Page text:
Japanese crude steel output down for second year in 2012

Japan’s steel output fell for a second year in 2012, the Japan Iron & Steel Federation (JISF) said.

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Production dropped by 0.3% to 107.23 million tonnes as steelmakers faced continued weak demand at home and in export markets.

In particular, demand for vehicles weakened after a programme of government subsidies on environmentally friendly vehicles ended in September, hitting steel demand and forcing producers to rein in their production, JISF noted.

Demand was also hit by the global economic downturn and the strong yen, which hampered exports, as well as Japan’s territorial dispute with China that led to a wide-scale boycott of Japanese goods, particularly cars.

Japan’s trade ministry recently estimated that the Chinese boycott cost Japanese mills some 550,000 tonnes in lost production in the October-December quarter.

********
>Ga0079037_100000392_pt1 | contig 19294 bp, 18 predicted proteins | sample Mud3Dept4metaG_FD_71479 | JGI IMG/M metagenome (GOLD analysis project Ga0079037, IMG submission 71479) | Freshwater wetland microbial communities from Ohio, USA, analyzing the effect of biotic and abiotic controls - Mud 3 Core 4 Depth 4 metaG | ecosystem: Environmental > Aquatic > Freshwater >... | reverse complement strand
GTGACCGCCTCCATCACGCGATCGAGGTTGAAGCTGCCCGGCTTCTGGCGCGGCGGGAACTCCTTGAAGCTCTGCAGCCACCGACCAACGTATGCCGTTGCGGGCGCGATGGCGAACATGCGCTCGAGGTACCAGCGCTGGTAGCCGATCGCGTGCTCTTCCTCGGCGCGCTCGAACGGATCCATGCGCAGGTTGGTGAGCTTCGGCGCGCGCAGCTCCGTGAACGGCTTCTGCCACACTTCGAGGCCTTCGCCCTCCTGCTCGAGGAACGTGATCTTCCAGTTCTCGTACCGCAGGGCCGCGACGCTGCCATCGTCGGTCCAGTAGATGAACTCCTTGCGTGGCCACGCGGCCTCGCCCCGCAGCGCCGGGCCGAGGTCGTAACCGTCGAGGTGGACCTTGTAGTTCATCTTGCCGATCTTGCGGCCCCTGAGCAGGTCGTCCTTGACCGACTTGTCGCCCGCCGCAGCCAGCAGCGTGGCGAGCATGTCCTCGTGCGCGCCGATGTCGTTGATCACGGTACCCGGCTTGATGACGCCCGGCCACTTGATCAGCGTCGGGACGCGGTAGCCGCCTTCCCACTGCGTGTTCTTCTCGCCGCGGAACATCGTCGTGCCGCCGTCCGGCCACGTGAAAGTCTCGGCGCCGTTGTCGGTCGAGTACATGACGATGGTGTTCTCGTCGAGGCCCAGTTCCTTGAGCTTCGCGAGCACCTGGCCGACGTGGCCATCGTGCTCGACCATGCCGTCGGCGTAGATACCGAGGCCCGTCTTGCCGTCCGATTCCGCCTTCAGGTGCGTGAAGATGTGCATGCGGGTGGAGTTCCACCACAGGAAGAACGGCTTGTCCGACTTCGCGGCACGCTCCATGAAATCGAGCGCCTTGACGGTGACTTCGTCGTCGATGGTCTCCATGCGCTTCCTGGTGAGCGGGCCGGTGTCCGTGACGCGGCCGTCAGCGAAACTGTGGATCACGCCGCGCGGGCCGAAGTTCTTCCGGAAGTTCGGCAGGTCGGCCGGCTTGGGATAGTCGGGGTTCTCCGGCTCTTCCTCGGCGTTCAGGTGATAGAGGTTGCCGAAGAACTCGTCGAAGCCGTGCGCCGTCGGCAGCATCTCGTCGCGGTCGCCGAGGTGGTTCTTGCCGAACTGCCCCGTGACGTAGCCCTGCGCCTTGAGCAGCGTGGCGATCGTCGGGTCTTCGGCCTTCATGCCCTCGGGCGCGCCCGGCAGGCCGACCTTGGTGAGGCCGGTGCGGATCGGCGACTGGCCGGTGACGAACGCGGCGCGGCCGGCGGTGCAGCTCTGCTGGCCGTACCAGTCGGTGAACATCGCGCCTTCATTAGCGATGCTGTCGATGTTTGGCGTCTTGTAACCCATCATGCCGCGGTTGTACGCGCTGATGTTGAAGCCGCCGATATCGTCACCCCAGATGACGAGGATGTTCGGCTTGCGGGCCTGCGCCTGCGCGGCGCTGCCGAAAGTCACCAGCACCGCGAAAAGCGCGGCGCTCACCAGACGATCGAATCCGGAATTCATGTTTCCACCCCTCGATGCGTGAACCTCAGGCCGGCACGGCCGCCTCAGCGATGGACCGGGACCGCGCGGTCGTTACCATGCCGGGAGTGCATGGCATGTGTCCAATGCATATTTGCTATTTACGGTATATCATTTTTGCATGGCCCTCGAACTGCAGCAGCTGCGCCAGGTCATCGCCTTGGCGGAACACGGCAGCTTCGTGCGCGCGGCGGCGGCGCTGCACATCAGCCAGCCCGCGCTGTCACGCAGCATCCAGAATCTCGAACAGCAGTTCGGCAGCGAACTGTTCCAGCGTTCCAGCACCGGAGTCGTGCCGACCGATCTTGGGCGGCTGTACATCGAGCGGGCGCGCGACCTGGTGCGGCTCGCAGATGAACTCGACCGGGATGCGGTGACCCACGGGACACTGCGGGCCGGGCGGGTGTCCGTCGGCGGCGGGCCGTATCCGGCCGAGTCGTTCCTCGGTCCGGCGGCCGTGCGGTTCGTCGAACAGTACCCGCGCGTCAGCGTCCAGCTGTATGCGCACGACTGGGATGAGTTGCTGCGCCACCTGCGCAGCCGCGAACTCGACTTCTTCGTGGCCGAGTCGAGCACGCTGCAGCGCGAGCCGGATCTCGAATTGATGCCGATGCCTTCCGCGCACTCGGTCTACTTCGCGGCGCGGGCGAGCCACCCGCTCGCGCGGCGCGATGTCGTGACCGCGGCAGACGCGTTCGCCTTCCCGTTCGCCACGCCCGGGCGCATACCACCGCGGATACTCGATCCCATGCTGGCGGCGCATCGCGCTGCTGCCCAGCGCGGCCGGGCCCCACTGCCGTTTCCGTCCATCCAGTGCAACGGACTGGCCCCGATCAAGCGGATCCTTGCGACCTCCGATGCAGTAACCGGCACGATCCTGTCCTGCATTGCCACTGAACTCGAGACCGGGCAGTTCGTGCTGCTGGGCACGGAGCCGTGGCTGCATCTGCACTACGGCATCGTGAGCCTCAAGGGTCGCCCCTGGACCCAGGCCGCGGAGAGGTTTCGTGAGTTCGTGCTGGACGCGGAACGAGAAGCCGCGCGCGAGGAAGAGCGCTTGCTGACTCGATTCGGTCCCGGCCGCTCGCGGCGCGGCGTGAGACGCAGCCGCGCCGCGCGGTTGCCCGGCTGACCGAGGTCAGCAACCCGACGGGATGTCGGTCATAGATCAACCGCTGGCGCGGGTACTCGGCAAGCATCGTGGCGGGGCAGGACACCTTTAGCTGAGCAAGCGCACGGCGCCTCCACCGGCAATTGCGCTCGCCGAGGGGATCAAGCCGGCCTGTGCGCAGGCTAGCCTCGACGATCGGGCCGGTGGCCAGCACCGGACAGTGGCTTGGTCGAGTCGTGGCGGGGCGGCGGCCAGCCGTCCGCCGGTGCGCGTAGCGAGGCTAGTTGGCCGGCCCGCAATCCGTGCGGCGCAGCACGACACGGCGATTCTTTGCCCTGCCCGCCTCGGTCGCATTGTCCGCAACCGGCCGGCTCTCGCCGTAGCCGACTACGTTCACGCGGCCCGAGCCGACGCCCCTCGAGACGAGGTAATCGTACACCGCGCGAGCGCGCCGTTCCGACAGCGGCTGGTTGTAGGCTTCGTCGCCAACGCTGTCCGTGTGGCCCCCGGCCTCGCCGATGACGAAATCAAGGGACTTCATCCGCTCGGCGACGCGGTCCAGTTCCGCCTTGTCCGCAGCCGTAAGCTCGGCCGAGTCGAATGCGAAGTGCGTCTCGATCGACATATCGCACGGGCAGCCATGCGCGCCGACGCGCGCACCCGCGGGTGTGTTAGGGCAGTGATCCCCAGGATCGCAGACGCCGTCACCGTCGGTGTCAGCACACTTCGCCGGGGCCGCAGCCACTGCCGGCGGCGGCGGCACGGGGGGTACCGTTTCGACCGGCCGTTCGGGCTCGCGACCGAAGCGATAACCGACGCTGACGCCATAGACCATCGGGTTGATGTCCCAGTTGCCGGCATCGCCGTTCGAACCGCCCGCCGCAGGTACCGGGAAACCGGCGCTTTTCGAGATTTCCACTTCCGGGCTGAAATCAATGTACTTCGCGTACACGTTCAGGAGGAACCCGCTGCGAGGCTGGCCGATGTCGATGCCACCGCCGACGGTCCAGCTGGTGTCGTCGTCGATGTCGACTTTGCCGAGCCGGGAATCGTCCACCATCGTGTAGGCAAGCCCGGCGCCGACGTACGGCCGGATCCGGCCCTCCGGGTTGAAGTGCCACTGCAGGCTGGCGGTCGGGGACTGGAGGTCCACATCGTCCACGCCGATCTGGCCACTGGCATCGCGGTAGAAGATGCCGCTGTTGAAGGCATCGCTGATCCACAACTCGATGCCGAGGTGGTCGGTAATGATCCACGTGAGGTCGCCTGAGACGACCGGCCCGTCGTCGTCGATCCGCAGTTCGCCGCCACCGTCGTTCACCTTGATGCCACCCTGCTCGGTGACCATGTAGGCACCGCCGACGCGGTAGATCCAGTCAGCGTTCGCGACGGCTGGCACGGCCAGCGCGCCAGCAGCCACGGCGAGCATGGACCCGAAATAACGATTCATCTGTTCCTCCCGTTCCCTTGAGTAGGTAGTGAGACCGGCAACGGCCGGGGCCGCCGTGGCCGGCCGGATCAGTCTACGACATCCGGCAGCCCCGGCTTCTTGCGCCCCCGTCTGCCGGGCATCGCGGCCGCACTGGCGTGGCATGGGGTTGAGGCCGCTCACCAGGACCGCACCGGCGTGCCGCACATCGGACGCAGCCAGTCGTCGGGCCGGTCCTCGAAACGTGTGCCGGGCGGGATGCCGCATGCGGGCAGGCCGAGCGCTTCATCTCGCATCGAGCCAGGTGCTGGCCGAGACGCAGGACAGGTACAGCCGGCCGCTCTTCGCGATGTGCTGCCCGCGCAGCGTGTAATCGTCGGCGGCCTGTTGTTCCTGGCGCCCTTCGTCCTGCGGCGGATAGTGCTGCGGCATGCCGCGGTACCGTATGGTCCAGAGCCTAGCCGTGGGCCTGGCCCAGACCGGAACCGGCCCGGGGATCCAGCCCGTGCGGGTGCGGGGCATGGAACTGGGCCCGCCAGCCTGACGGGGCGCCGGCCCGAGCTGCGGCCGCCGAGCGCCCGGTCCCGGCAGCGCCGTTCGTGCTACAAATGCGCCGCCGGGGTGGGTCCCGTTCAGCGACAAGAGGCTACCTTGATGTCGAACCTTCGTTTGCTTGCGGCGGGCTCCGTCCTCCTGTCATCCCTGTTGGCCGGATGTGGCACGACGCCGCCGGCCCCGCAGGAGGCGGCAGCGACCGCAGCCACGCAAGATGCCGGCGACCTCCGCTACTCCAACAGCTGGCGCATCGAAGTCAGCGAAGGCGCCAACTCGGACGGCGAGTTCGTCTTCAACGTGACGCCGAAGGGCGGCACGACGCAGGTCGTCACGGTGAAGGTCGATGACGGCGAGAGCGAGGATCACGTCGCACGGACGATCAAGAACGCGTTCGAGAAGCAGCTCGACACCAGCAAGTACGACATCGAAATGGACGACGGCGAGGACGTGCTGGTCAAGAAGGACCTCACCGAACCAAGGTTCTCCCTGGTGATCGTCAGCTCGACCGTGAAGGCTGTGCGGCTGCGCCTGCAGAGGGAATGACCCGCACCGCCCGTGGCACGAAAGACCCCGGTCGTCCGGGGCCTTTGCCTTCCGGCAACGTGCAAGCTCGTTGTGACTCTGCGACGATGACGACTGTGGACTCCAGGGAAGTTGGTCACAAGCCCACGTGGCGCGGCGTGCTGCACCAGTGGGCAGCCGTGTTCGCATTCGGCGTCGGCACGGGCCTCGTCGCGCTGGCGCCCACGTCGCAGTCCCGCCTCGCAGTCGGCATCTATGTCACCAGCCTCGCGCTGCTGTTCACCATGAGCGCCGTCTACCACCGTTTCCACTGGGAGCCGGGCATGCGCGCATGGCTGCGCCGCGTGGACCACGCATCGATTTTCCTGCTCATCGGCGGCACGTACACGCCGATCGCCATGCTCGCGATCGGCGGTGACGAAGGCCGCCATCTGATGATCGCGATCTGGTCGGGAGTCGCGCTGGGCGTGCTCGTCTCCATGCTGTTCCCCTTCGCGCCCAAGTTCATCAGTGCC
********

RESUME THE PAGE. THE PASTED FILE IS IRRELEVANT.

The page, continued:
As a result, production by blast furnace operators, the main source of steel used in cars and electronic appliances, fell by 0.5% on the year to 82.30 million tons.

Output by electric arc furnace (EAF) operators, meanwhile, which is used mostly in construction, rose by 0.3% to 24.92 million tons, boosted by strong demand for reconstruction and civil engineering projects.

For December alone, however, crude steel production rose by 2% year-on-year to 8.56 million tons, the first increase in four months and an indication that perhaps the worst is over for the country’s mills.

Export demand is on the rise, thanks largely to recent large falls in the value of the yen, and cheap imports have also slowed considerably, helping out EAF operators.

There is hope that the government’s massive economic stimulus package, a good portion of which has been earmarked for infrastructure projects, will help increase steel demand over the next few months.

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